La Réunion, witness to a volcanic hotspot

Sentinel-1 CSAR EW acquired on 11 March 2018 at 01:46:13 UTC
Sentinel-2 MSI acquired on 16 July 2018 at 06:35:11 UTC
Sentinel-1 CSAR EW acquired on 17 January 2021 at 14:52:34 UTC
Sentinel-2 MSI acquired on 03 October 2022 at 06:35:21 UTC
Author(s): Sentinel Vision team, VisioTerra, France -
Keyword(s): Volcano, hotspot, geology, island, caldera, cirque, UNESCO World Heritage, France
Fig. 1 - COP-DEM & GEBCO - The Réunion is a French overseas department located in the Indian Ocean to the West of Madagascar.
The Chagos-Laccadive Ridge and the southern part of the Mascarene Plateau are remains of the volcanic hotspot which lies under the Réunion.
Fig. 2 - S2 (16.07.2018) - Global view of the island in several colour composites highlighting the different land types.
Fig. 3 - S2 (16.07.2018) - 11,8,2 colour composite - View of the Piton des Neiges surrounded by the three main "Cirques".
The Réunion island is composed of two volcanoes, the Piton des Neiges at the northwest part (visible here) and the Piton de la Fournaise at the southeast part. The Piton des Neiges is the highest point on the island at 3070m above sea level.
"Collapsed calderas and canyons are south west of the mountain. While the Piton de la Fournaise is one of Earth's most active volcanoes, the Piton des Neiges is dormant. Its name is French for "peak of snows", but snowfall on the summit of the mountain is rare. The slopes of both volcanoes are heavily forested. Cultivated land and cities like the capital city of Saint-Denis are concentrated on the surrounding coastal lowlands. Offshore, part of the west coast is characterised by a coral reef system. Réunion also has three calderas: the Cirque de Salazie, the Cirque de Cilaos and the Cirque de Mafate. The last is accessible only on foot or by helicopter." (source Wikipedia)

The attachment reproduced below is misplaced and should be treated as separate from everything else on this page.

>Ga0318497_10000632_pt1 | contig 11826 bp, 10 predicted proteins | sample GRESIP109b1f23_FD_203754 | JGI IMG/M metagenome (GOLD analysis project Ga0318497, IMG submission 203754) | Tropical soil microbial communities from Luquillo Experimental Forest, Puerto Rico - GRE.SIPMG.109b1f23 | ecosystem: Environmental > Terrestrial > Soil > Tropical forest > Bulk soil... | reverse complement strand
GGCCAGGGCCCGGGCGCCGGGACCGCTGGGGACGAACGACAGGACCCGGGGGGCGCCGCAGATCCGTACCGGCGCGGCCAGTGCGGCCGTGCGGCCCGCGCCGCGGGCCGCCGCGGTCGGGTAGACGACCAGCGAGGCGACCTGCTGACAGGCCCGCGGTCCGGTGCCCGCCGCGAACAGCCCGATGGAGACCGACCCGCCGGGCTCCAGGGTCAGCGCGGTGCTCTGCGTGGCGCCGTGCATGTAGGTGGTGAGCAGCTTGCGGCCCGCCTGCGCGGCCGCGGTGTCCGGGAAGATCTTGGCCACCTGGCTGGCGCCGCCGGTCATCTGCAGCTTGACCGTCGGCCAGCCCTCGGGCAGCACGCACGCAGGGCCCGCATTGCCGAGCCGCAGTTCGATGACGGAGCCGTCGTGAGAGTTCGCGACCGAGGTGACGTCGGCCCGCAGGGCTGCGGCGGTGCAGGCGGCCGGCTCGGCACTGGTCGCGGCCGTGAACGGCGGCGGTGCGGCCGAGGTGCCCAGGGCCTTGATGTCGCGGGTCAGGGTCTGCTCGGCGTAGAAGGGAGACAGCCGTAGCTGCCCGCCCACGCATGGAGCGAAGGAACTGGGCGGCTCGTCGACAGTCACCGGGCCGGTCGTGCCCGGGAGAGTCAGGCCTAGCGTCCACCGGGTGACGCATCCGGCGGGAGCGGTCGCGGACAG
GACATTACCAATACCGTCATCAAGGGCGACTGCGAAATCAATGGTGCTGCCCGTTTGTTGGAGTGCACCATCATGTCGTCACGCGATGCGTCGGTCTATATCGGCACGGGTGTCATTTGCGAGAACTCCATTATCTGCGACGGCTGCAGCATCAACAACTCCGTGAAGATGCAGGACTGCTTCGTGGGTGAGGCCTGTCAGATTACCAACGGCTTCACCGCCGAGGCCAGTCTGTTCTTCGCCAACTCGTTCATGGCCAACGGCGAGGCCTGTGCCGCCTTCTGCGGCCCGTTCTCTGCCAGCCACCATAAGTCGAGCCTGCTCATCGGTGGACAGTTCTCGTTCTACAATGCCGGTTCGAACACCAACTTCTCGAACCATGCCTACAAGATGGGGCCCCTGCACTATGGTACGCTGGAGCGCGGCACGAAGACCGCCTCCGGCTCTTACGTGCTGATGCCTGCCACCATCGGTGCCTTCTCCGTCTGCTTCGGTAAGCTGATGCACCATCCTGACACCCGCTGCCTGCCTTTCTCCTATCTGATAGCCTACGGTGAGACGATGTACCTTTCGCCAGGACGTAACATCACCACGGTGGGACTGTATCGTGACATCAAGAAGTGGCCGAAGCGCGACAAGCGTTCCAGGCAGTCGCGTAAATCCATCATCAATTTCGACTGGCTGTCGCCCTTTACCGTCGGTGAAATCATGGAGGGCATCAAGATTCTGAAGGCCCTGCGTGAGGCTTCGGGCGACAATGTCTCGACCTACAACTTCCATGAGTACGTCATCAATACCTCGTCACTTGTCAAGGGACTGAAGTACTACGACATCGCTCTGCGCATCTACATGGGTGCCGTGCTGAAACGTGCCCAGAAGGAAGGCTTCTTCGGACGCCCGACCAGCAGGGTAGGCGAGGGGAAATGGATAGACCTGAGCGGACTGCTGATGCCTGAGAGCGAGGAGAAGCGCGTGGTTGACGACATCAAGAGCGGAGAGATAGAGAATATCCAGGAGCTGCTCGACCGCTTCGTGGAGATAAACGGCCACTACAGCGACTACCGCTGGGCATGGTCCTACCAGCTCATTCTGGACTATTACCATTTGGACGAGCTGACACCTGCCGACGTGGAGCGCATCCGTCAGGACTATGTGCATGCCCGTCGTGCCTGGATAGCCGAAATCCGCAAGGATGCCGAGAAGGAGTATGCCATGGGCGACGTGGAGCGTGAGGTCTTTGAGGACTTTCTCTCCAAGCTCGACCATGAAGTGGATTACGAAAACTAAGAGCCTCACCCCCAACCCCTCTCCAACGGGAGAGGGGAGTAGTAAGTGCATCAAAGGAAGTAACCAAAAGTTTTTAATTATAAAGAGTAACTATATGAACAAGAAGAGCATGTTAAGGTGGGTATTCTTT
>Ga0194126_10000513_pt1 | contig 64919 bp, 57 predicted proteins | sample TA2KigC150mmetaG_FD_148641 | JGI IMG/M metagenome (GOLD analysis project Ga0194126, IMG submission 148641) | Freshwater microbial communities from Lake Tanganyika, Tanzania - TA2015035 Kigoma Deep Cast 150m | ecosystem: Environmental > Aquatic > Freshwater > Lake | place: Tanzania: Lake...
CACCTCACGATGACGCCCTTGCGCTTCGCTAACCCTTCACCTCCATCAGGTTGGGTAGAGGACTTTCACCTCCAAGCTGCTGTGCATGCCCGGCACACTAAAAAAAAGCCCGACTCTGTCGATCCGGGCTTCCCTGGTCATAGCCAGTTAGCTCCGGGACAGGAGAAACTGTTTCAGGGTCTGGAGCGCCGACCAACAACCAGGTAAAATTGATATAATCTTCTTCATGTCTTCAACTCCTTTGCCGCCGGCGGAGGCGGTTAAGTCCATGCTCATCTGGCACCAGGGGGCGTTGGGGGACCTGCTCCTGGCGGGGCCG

Fig. 4 - S1-EW (11.03.2018 & 17.01.2021) - VV,VH,HH colour composite - Eastern view of the Piton de la Fournaise and its caldera.
The southeast part of the island is dominated by the Piton de la Fournaise volcano which is still active and monitored. "The uppermost section of the volcano is occupied by the Enclos Fouqué, a caldera 8 kilometres wide. High cliffs, known as remparts in French, form the caldera's rim. The caldera is breached to the southeast towards the sea. Inside the caldera is a 400 metres high lava shield named Dolomieu. At the top of this lava shield are Bory Crater (Cratère Bory) and Dolomieu Crater (Cratère Dolomieu), which is by far the wider of the two and named for French geologist Déodat Gratet de Dolomieu." (source Wikipedia)
Fig. 5 - S2 (03.10.2022) - 12,11,4 colour composite - View of the Piton de la Fournaise after its last eruption that occured on the 19.09.2022.
"In April 2007 the volcano erupted and produced an estimated 3,000,000 cubic metres of lava per day. During this eruption of 2007 an incremental caldera collapse of Dolomieu occurred at the volcano over more than nine days. The collapse displacing 0.8 x 1.1 km floor downward by 330 m, with a volume of 120 million cubic metres. The caldera collapse accompanied one of the largest eruptions of lava at the volcano in the past 100 years." (source Wikipedia)
Fig. 6 - COP-DEM & NASADEM - View of NASADEM, Copernicus DEM and the difference between them, showing a gap of more than 200m.
COP-DEM and NASADEM are both global Digital Elevation Model (DEM) at 1 arcsecond of resolution. Their differences lie first of all in the data used to generated them and their acquisition date. NASADEM is based on SRTM data acquired during the mission STS-99 in 2000 while COP-DEM is based on Tandem-X acquired from 2010 to 2015. This difference make it possible to see the collapse of the caldera that occured during the volcanic eruption of 2007.